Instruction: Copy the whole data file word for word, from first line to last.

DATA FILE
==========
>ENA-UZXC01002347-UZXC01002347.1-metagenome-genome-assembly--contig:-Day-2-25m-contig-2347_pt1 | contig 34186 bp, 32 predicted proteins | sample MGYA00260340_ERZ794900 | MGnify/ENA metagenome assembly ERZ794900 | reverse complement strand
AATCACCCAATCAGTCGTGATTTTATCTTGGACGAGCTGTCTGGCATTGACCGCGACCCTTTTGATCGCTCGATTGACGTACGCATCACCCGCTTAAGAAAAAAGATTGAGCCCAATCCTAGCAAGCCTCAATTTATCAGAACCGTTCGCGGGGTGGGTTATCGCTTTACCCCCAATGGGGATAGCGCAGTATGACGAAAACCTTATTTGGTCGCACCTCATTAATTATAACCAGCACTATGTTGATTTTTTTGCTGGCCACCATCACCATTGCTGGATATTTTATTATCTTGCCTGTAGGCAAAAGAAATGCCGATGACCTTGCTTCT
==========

>ENA-UZXC01002347-UZXC01002347.1-metagenome-genome-assembly--contig:-Day-2-25m-contig-2347_pt1 | contig 34186 bp, 32 predicted proteins | sample MGYA00260340_ERZ794900 | MGnify/ENA metagenome assembly ERZ794900 | reverse complement strand
AATCACCCAATCAGTCGTGATTTTATCTTGGACGAGCTGTCTGGCATTGACCGCGACCCTTTTGATCGCTCGATTGACGTACGCATCACCCGCTTAAGAAAAAAGATTGAGCCCAATCCTAGCAAGCCTCAATTTATCAGAACCGTTCGCGGGGTGGGTTATCGCTTTACCCCCAATGGGGATAGCGCAGTATGACGAAAACCTTATTTGGTCGCACCTCATTAATTATAACCAGCACTATGTTGATTTTTTTGCTGGCCACCATCACCATTGCTGGATATTTTATTATCTTGCCTGTAGGCAAAAGAAATGCCGATGACCTTGCTTCT